The Frances Lehman Loeb Art Center recently unveiled “What Now? (Or Not Yet),” an exhibition that explores loans and artifacts spanning from Vassar’s founding through the present as a way to examine art’s role in shaping the past, present or future. “What Now? (Or Not Yet)” encourages critical reflection on our preconceptions of time, as well as how collections transform over the course of history. In order to emphasize this theme of transformation, the exhibition will be shown in two iterations. The second iteration will be rebuilt by a group of Vassar students, who will re-conceptualize the layout, design and theme of the current exhibition. This second phase will be available for public viewing in May.
The current exhibition is displayed in three rooms, each focusing on either the past, present or future. The first room examines works that were donated earlier in Vassar’s history and how modern artists work with and against these legacies. Many of the pieces in this room can easily be compared and contrasted with one another, demonstrating the idea that modern artists must grapple with the legacies of those who came before them. For example, “Chocrua Lake and Mountain” (1855) by Aaron Draper Shattuck is displayed next to “Anti-Retro” (2018) by Andrea Carlson. According to the piece’s caption, written by Ian Shelley ‘22, Draper Shattuck was a member of the 19th-century White Mountain School, which, like other schools of art at the time, displayed the American natural world as picturesque and free of conflict. However, this mindset ignores and obscures the blood that was spilled due to colonialism in many of these so-called serene locations. On the other hand, “Anti-Retro,” Carlson, as cited by John P. Murphy on her work’s label, states, “‘Anti-Retro is about ‘reframing the past’ and a reminder that ‘landscapes are political.’”” By displaying these works together, “What Now? (Or Not Yet)” display how artistic messages communicate with one another through time, as well as how the legacies left behind by past artists affect the art we make today.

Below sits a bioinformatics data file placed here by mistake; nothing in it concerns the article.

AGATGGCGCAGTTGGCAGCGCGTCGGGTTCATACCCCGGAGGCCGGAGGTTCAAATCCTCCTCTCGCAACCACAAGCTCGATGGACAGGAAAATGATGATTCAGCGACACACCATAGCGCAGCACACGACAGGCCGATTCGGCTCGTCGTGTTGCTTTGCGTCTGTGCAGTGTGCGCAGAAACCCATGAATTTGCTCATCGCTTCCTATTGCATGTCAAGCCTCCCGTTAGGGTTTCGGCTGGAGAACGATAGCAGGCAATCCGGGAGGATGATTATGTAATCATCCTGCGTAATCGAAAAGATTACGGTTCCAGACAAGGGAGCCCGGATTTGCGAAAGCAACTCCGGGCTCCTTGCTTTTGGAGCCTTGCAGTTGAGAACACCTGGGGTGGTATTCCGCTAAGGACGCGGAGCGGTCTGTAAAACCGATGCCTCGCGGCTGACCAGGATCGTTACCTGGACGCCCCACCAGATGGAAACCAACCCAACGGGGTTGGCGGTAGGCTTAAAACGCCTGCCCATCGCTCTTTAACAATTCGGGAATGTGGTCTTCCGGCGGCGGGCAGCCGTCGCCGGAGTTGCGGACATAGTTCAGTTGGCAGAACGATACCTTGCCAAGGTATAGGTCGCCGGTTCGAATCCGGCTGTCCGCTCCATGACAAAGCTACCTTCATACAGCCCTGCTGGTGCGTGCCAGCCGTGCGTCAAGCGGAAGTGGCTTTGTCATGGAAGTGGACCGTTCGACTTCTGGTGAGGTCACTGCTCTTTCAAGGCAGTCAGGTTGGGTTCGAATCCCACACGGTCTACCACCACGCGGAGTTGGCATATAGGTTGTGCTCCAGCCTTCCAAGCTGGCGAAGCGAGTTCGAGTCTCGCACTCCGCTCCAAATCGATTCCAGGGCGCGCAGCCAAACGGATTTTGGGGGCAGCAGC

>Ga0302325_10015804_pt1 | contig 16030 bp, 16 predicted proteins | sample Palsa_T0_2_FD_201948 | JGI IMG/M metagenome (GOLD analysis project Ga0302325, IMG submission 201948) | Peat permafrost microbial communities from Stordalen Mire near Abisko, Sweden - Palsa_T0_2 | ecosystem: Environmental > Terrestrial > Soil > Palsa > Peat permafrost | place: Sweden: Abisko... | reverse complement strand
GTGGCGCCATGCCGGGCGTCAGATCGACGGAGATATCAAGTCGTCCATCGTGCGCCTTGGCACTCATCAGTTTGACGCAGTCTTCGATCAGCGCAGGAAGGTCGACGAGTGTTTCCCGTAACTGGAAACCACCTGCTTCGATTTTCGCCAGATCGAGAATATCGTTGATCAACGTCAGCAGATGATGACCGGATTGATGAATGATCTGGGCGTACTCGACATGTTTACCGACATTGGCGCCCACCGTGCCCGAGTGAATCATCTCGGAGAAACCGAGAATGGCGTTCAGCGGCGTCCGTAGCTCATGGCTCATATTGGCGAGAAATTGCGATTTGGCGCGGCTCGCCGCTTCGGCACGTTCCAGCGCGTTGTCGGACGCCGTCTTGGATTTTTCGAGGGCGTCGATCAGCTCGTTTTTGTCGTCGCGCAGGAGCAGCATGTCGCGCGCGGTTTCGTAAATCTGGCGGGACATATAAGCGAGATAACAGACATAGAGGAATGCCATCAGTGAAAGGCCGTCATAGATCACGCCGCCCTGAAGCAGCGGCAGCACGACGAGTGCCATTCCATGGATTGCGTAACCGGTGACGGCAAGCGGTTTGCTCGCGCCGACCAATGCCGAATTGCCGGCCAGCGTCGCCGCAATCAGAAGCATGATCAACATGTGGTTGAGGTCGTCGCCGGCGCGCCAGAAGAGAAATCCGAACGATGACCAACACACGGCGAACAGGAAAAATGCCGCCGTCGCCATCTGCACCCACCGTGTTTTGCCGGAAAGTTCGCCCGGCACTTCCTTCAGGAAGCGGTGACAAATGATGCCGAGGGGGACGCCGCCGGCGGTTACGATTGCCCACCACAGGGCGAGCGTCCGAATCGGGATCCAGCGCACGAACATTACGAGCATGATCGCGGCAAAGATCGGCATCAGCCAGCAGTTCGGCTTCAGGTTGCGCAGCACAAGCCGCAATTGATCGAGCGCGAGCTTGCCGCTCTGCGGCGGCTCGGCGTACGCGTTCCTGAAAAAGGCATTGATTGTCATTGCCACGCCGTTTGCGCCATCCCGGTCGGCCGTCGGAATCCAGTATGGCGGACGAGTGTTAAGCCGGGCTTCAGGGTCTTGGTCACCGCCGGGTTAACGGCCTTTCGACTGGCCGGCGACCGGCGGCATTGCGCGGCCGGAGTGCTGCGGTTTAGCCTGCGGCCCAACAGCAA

The second room of the exhibition focuses on the present. The exhibit wall explains, “Past and future meet in the embodied present, in the ongoing struggles around representation.” This room features many different works, exploring the concept of identity in the face of present-day oppression. One wall is covered by Andrea Geyer’s “Revolt, They Said” (2015 to ongoing). This piece is a wall-sized diagram tracing the histories and connections of 850 women in American modernism. It seeks to reimagine the concept of history as being based on personal friendships, alliances and solidarities. Visitors can take home a print of the diagram. These prints also include information about how to contact the artist if you have an idea of another figure to add to the network, as the piece’s creation is still ongoing.
The exhibition’s third and final room examines the concept of the future. It features several pieces that highlight the power that text has in affecting the future, such as Jenny Holzer’s “Inflammatory Essays,” which is a series of 100-word panels that passionately interrogate viewers. The centerpiece of this section, following along with the theme of the power of text, is Young-Hae Chang Heavy Industries’ work “WHAT NOW?” This piece is a video installation featuring different snippets of text surrounding the question: What happens now? The video encourages viewers to rethink our ideas of what we should be doing. It asks viewers why we always seem to be thinking about what happens next—as opposed to giving in to the possibility of oblivion. The text emphasizes, “End the madness./ End the mindlessness./ End the discussion about the madness./ Shut everyone up.” It culminates by proclaiming, “Only one problem remains:/ How to put future oblivion into words./ How to package it,/ Present it,/ Promote it,/ And televise it.” As a whole, Young-Hae Chang Heavy Industries encourages us to rethink our relationship with the future, or rather, our desire to have a future in the first place.
The Loeb’s “What Now? (Or Not Yet)” is well worth a visit. It offers an exciting way to analyze how art can force us to reconceptualize our ideas of the past, present and future. This exhibition is also special because of how it focuses specifically on the lasting legacies of art that Vassar has possessed throughout its history. The exhibition will be open to the public until May.